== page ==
Justia Construction Law Opinion Summaries

Articles Posted in US Supreme Court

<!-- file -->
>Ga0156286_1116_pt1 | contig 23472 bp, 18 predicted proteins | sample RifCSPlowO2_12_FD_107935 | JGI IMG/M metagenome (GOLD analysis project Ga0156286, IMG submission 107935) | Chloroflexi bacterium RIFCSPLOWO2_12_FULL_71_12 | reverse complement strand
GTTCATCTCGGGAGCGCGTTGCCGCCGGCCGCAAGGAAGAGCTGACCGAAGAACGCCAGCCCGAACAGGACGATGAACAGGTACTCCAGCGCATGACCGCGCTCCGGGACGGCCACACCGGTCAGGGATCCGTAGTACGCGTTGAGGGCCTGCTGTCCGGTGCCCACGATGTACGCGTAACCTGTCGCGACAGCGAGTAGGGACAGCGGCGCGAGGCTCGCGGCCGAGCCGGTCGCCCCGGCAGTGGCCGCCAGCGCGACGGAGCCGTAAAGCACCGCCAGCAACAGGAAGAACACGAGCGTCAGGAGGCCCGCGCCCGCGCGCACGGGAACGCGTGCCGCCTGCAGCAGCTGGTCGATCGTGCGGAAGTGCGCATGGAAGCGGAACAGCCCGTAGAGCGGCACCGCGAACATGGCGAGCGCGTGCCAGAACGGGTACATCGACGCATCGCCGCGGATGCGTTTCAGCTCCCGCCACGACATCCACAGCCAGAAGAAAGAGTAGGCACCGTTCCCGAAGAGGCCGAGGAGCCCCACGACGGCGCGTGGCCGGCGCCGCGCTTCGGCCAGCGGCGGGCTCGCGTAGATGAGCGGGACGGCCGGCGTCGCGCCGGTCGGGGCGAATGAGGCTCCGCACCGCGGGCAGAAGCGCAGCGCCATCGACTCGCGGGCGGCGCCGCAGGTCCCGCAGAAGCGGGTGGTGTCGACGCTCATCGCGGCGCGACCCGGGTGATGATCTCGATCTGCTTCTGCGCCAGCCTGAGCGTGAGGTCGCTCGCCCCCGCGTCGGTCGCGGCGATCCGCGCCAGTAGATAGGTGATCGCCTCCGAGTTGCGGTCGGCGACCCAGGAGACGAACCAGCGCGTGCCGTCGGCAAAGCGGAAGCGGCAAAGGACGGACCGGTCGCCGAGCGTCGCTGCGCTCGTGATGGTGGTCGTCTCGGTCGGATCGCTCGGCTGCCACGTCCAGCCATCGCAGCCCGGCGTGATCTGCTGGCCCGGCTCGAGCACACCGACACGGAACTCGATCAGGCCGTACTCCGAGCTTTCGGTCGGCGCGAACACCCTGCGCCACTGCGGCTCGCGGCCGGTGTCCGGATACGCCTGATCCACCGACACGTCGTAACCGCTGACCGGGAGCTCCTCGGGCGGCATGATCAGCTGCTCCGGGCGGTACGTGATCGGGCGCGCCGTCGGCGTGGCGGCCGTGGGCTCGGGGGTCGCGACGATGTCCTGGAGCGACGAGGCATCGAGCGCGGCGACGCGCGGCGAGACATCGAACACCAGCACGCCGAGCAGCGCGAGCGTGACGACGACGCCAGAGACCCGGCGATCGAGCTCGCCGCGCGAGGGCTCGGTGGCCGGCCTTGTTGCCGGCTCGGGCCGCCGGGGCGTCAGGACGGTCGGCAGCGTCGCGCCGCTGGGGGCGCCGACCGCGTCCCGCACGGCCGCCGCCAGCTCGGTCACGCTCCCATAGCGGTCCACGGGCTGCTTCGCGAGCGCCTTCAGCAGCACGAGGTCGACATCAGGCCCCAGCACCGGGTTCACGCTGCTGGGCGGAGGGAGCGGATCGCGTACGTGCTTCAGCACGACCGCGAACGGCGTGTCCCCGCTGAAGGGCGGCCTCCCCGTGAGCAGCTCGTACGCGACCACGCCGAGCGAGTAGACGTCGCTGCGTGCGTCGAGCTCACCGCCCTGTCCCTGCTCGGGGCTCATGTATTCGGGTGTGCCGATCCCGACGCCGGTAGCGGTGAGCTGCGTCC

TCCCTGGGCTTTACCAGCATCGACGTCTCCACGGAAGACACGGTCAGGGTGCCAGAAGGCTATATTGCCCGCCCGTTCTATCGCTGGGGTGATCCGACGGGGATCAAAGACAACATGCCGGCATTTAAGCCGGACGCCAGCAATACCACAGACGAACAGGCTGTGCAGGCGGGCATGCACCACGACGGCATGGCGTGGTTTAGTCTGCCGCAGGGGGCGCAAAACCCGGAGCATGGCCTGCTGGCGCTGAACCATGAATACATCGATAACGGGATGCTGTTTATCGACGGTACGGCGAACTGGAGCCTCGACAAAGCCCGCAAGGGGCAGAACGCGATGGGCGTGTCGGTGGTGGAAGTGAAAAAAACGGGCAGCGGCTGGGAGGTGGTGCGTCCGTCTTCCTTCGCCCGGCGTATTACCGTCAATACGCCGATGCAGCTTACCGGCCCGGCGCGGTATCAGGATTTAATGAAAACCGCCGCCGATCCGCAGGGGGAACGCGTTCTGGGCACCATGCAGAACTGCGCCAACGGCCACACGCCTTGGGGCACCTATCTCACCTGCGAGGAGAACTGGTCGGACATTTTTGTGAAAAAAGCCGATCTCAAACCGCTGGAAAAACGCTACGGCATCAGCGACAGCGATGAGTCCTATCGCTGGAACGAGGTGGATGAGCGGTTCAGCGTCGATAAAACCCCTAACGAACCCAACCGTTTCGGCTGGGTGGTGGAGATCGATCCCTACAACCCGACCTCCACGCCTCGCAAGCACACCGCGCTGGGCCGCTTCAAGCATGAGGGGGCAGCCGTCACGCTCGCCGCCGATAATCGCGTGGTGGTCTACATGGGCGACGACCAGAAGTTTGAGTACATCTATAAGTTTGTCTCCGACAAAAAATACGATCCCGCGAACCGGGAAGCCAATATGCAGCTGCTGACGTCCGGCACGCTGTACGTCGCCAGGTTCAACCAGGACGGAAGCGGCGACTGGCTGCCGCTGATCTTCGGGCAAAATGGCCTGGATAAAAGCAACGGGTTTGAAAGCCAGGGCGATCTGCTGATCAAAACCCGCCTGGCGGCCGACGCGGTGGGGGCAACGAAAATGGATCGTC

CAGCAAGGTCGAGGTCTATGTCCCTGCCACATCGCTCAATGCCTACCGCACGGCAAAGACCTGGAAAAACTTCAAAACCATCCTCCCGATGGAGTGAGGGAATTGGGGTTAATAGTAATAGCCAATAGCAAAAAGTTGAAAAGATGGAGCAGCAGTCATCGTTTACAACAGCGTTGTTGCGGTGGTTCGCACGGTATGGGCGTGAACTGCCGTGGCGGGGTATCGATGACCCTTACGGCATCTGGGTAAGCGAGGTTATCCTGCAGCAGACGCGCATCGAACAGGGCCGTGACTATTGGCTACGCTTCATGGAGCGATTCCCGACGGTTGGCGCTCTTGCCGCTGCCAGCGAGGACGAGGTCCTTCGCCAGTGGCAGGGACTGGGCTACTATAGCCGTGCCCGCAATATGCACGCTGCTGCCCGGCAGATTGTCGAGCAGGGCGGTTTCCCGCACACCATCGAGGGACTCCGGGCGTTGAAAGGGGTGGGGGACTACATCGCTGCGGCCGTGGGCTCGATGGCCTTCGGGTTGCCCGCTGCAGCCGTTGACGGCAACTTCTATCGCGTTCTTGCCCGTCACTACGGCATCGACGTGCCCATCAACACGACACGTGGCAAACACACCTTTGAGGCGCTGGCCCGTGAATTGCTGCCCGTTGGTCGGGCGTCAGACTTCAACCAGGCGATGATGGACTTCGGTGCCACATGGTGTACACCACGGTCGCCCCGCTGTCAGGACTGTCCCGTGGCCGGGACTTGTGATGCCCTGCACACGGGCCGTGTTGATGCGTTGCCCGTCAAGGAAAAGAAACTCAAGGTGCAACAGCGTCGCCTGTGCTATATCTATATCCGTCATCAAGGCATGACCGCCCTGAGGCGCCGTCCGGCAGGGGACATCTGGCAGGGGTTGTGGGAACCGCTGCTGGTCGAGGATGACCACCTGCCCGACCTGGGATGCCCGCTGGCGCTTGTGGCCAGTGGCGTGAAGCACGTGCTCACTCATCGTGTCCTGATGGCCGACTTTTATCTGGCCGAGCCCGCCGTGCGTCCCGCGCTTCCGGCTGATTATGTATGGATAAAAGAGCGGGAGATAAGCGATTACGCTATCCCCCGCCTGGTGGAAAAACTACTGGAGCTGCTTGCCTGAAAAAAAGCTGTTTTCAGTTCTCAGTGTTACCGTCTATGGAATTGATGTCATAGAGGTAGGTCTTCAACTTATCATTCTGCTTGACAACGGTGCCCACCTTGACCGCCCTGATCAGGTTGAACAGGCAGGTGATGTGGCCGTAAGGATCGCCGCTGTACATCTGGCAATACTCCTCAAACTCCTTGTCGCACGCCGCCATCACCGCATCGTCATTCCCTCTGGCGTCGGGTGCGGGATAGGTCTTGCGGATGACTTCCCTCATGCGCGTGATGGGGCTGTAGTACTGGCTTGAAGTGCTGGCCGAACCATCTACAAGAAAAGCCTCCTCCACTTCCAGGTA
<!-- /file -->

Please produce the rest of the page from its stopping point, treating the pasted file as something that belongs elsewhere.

In 2007, a Louisiana jury found Edwards guilty of armed robbery, rape, and kidnapping. Louisiana law then permitted non-unanimous jury verdicts if at least 10 of the 12 jurors found the defendant guilty; 11 of 12 Edwards jurors returned a guilty verdict as to some crimes, and 10 of 12 jurors returned a guilty verdict as to others. After Edwards’s conviction became final, Edwards filed a federal habeas corpus petition. The district court rejected his argument that the non-unanimous jury verdict violated his constitutional rights as foreclosed by “Apodaca.” The Fifth Circuit denied a certificate of appealability.While Edwards’s petition for a writ of certiorari was pending, the Supreme Court repudiated Apodoca and held (“Ramos”) that a state jury must be unanimous to convict a criminal defendant of a serious offense.The Supreme Court affirmed with respect to Edwards. The Ramos jury-unanimity rule does not apply retroactively on federal collateral review. New rules of criminal procedure apply to cases on direct review, even if the defendant’s trial has already concluded but, historically, did not apply retroactively on federal collateral review unless a new rule constituted a “watershed” rule of criminal procedure. The Supreme Court has never found that any new procedural rule actually satisfies the “watershed” exception and acknowledged that the exception is “moribund.” Continuing to articulate a theoretical exception that never actually applies "offers false hope to defendants, distorts the law, misleads judges, and wastes" resources. View "Edwards v. Vannoy" on Justia Law